The most important point regarding the effects of insulin on food intake and glucose metabolism is that these functions are not always independent of each other. If blocking hypothalamic insulin signaling induces significant changes in food intake—which would chronically result in obesity or leanness—then glucose metabolism would be impaired or improved due to the resulting obesity and leanness, respectively. This could lead to misunderstanding the primary effects on glucose metabolism. Therefore, the primary effect of intervening in hypothalamic insulin signaling on glucose metabolism can be demonstrated only by: (1) The lack of a significant effect on body weight; (2) an acute-phase intervention such as 1–3 days of a high fat diet (HFD), during which it is still too early for obesity to occur; or (3) food restriction in the orexigenic or to-be-obese group to match body weights between groups (pair-feeding).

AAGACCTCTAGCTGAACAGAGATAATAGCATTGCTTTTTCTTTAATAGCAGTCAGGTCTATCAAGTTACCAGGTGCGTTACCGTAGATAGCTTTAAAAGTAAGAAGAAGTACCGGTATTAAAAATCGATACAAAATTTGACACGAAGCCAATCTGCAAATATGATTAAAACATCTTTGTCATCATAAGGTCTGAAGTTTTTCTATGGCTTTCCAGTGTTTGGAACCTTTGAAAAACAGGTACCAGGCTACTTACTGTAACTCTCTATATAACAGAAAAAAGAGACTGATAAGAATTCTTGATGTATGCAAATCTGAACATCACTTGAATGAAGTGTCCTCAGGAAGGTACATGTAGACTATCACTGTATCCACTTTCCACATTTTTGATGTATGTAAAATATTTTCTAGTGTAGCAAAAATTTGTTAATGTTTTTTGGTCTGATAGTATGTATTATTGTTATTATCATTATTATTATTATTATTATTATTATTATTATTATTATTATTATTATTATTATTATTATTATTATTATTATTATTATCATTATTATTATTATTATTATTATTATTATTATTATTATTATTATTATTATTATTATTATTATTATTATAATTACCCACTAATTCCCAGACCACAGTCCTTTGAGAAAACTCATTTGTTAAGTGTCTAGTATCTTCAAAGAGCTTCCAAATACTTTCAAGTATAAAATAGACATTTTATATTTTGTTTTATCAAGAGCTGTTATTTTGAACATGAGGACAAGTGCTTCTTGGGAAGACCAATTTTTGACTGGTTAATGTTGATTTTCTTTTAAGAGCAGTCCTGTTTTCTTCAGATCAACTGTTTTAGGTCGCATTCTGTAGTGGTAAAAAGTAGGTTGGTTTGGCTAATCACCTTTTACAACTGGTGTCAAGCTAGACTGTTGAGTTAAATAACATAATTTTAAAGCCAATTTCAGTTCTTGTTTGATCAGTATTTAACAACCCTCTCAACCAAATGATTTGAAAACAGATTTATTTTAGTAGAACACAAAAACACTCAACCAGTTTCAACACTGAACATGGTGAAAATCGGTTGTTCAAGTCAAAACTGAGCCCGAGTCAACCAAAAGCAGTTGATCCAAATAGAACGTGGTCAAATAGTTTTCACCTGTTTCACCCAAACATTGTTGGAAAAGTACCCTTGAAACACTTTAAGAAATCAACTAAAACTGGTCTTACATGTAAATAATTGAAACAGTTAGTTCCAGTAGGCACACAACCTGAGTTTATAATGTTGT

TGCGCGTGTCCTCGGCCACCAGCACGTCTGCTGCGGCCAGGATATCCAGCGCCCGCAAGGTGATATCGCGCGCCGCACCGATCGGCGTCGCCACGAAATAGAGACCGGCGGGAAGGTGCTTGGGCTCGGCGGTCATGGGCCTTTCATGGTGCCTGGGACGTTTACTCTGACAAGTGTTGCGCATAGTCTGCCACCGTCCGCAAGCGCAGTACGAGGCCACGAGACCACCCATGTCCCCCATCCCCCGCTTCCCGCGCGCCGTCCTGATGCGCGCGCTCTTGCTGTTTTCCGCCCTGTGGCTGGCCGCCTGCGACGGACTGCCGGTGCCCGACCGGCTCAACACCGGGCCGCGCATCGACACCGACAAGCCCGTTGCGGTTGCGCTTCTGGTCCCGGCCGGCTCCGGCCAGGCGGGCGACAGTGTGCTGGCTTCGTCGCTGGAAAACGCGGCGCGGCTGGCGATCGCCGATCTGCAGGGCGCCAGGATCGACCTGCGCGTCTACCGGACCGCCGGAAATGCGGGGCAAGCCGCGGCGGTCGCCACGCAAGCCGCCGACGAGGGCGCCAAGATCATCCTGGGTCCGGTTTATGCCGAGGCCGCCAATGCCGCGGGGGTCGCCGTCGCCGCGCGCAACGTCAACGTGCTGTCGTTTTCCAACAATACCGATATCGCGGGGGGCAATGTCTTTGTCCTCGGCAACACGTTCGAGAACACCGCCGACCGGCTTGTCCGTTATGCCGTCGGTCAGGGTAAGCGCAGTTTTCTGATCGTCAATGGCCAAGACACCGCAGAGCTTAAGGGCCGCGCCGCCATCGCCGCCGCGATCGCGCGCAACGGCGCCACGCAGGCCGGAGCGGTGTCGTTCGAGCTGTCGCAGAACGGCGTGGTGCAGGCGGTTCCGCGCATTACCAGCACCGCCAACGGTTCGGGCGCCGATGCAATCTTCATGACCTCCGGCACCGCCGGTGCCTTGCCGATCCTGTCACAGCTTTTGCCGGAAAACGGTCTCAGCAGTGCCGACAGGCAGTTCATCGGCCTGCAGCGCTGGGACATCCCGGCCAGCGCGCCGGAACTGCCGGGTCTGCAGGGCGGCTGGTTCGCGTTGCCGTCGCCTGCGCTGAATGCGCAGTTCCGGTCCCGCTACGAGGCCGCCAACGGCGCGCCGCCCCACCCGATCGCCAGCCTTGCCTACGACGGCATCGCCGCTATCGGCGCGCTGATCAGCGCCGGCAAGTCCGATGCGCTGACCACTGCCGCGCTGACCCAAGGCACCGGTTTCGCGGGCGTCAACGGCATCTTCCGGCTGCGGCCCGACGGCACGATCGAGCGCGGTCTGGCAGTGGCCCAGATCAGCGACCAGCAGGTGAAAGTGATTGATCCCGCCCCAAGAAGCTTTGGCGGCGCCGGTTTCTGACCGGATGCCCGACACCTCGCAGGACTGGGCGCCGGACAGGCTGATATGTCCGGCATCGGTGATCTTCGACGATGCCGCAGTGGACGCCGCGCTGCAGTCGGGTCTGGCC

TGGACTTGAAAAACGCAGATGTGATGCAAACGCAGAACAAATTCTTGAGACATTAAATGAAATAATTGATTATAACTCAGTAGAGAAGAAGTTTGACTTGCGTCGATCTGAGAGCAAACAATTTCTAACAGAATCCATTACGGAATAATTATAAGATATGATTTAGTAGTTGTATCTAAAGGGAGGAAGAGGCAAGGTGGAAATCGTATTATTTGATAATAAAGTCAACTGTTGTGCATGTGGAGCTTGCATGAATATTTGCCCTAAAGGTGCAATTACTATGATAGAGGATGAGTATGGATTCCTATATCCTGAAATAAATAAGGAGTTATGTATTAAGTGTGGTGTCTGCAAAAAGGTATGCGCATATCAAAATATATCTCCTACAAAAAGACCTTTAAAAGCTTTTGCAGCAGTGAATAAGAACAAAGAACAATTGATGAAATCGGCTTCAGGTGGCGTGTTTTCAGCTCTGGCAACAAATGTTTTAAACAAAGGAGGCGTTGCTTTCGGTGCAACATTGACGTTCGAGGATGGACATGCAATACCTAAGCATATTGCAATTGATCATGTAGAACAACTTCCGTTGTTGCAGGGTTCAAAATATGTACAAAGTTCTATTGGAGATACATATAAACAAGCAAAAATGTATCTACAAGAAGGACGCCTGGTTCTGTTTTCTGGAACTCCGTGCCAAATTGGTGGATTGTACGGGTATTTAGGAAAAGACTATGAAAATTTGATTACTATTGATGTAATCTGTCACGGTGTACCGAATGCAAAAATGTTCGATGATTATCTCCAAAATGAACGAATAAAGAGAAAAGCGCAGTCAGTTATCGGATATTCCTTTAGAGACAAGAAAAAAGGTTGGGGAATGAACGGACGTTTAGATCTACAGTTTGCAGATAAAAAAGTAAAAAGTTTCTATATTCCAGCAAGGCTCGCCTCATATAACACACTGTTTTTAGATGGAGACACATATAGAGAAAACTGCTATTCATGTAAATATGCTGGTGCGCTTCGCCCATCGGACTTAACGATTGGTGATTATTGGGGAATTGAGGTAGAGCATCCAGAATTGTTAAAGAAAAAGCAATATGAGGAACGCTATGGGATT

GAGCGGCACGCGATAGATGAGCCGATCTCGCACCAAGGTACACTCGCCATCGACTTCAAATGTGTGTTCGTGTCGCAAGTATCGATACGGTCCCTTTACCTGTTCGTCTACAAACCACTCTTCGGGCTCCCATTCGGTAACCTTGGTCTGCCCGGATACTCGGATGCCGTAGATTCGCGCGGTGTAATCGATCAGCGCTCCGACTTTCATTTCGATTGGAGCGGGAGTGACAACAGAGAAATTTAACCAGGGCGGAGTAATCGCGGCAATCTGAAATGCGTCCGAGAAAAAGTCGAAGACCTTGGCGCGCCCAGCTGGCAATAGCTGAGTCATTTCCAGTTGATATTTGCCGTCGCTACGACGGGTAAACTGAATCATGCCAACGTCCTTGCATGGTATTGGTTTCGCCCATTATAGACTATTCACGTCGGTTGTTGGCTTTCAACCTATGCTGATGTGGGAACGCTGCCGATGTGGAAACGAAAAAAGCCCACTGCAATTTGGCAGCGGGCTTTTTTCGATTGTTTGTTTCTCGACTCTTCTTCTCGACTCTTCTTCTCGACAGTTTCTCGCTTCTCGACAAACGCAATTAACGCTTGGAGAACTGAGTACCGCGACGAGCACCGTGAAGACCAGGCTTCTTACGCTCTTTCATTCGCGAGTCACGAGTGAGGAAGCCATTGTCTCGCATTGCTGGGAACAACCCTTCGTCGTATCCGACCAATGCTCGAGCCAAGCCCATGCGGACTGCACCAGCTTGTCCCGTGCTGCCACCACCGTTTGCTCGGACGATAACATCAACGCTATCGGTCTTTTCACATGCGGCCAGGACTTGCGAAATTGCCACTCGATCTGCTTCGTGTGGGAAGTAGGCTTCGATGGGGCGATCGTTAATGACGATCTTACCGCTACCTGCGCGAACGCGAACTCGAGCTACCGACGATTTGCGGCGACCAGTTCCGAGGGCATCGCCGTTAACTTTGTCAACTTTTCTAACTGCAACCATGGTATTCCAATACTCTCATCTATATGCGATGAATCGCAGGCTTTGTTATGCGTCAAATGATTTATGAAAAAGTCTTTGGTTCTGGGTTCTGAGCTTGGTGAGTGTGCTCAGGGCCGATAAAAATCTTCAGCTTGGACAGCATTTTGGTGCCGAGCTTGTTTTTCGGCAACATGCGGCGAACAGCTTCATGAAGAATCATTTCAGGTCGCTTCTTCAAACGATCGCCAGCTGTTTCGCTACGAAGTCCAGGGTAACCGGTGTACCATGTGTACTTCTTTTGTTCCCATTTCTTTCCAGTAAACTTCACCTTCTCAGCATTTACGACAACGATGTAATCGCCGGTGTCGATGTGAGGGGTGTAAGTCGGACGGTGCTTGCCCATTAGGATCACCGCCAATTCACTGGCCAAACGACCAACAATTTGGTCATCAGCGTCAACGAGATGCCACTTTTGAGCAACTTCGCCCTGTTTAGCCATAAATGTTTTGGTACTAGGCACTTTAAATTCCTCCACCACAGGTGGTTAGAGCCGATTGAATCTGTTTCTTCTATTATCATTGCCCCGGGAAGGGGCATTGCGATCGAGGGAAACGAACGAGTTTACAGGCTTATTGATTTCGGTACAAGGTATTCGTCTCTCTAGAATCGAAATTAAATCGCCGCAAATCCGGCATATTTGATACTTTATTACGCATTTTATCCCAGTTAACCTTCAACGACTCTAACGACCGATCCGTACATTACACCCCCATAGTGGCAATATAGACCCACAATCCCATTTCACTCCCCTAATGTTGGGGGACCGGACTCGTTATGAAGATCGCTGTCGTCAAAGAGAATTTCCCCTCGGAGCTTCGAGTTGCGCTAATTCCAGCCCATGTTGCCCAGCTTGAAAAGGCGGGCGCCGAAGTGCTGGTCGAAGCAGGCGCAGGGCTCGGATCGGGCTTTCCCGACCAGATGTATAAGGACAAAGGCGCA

The molecular mechanism by which insulin signaling in the hypothalamus suppresses food intake and mediates systemic glucose metabolism has been intensively studied [18]. Specific IR tyrosine residues are phosphorylated by IR itself when it binds insulin, thereby inducing tyrosine phosphorylation of insulin receptor substrate (IRS) proteins. This process results in the activation of PI 3-kinase, which in turn produces phosphatidylinositol (3,4,5) triphosphate (PIP3) [19]. When inhibitors of PI 3-kinase are injected into the ventricle, insulin neither suppresses food intake [20] nor enhances glucose metabolism [21], showing that PI 3-kinase activation is necessary for both effects of central insulin. We bidirectionally modulated PTEN, the negative regulator of PI 3-kinase signaling, in the rat hypothalamus and showed that hypothalamic PIP3 is responsible for the regulation of food intake and glucose metabolism [22]. These studies indicate that the effects on both food intake and glucose metabolism occur via a common pathway from IR to PI 3-kinase (Figure 1).